Other works tension themselves directly against the gallery walls, floor or ceiling in an attempt to defy all gravitational forces. The canvas sling of leaf sling hangs is space pulled side to side between two walls, while opposing upward and downward forces (ceiling to floor) create funnels and collection points. While the installation spread features a two dimensional transparent slice dropped down from the ceiling to hover in space filling a three dimensional space as gravity is allowed to exert its force, this cradle of space is controlled by weights dropped from its corners to within inches of the ground.

Funnelling and connecting are concepts that carry through many of the works in SLICE: rain connects sky and earth and a river funnels water through the land, veins funnel blood through the body… funnels connect one place with another. The work my feet grow roots is a cone/funnel, a connection between earth and sky –  something I experienced in its potency one day while sitting in a desert. This prompted me to write: “my feet grow root and my soul touches the sky”. The kinetic work to breathe funnels compressed air from one place to another;  while the work blood funnels the colour of blood through a lace of red plastic tube.

Central to my work is my experience of wild places, or wilderness. The concepts explored in SLICE are inspired by my interactions with wild places. Wild places reveal the process of change, decay, becoming, the ongoing patterns, complexity and simplicity surrounding us that is often hidden or overlooked in our busy urban lives. Many of the ideas for SLICE actually found their genesis while I was sitting on a rock in some wild place: the title of the work myalls apart refers directly to its place of origin: Myall Creek Valley.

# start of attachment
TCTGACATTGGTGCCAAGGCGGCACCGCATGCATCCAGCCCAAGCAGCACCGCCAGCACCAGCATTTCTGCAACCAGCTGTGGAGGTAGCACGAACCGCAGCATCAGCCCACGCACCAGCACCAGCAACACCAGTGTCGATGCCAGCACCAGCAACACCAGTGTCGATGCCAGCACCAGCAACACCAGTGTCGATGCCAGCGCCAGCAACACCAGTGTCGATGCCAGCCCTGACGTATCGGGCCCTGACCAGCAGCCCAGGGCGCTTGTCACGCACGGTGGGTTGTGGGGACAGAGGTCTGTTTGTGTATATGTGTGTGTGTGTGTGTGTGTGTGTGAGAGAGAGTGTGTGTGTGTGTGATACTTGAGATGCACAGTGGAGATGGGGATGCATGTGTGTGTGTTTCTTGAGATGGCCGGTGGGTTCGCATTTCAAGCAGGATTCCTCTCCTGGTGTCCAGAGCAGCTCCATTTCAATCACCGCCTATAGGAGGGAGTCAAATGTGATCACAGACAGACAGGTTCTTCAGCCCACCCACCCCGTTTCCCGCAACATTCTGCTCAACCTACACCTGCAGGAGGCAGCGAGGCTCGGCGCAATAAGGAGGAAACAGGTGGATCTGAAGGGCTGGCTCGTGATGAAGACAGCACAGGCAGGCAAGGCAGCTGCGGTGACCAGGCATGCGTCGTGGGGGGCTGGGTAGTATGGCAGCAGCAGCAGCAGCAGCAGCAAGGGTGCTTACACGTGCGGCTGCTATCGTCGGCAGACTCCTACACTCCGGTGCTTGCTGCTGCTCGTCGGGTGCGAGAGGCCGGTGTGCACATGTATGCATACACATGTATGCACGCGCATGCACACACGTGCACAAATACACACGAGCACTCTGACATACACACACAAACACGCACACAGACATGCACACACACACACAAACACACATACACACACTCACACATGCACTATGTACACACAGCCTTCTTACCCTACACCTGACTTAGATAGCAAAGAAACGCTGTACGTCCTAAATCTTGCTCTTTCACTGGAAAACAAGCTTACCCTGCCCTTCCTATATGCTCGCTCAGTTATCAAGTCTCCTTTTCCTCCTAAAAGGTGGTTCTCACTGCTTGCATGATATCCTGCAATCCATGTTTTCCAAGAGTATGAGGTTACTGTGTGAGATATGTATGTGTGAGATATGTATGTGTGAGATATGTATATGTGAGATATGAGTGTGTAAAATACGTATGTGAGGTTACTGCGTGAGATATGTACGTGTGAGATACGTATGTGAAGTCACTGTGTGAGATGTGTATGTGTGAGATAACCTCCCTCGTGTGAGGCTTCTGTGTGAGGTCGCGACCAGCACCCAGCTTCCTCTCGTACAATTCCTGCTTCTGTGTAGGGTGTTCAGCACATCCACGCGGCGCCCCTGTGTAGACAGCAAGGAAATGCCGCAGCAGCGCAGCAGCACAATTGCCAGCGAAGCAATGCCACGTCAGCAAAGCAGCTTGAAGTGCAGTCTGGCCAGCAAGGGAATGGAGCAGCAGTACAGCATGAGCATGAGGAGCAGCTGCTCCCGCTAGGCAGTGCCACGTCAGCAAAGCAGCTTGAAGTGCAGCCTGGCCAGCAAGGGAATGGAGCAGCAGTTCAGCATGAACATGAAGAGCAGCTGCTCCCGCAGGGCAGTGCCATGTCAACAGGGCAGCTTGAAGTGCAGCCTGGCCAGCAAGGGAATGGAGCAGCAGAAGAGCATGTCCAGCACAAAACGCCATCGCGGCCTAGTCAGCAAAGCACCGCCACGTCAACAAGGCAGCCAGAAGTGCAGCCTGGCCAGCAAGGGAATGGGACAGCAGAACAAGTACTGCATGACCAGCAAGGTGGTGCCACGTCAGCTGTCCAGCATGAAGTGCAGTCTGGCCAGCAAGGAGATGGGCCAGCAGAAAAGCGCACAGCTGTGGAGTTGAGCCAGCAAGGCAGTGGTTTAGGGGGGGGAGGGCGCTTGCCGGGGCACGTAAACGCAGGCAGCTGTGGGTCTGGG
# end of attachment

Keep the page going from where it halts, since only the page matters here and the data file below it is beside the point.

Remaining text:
Our bodies are wild places, a reflection of the earth as a living body. In SLICE references to the interior of our bodies and land run in parallel. The work to breathe emulates lungs, in the sense that the work is filled intermittently by air and then deflates, it is at the same time referring to the cycle of growth and decay, drought and flood found in all natural cycles. The installation blood references the body’s circulatory system –  an interlace of red tube hangs in space reminiscent of arteries, veins and capillaries around the body, while parallelling the growth patterns of trees and flow patterns of rivers.

Our bodies and the earth are vulnerable, fleshy, finite, easily damaged, this reality is acknowledged most especially by the use of a fleshy pink in a number of works; incubation I & II feature flesh pink cradles supporting a mass of delicately soft white coils of muslin, ultimately spilling over the edges in an act of becoming... the work myalls apart uses pink to accentuate its delicacy while at the same time is reminiscent of the muscle fibres that make up our own being.

Vulnerability recognises change, becoming and decay. SLICE was an exhibition in the making, an exhibition that changed from day to day, an exhibition that set out to expose the inside of things, to explore that which is not always seen and to expose their vulnerabilities to the light of day.